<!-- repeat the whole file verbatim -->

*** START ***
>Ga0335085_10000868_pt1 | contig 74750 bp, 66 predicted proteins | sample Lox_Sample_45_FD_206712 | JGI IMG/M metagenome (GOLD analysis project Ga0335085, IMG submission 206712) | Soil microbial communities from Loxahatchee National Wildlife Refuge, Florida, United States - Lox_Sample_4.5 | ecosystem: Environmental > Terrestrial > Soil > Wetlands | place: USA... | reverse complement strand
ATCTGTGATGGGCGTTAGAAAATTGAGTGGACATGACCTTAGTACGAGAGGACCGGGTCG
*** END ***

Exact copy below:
>Ga0335085_10000868_pt1 | contig 74750 bp, 66 predicted proteins | sample Lox_Sample_45_FD_206712 | JGI IMG/M metagenome (GOLD analysis project Ga0335085, IMG submission 206712) | Soil microbial communities from Loxahatchee National Wildlife Refuge, Florida, United States - Lox_Sample_4.5 | ecosystem: Environmental > Terrestrial > Soil > Wetlands | place: USA... | reverse complement strand
ATCTGTGATGGGCGTTAGAAAATTGAGTGGACATGACCTTAGTACGAGAGGACCGGGTCG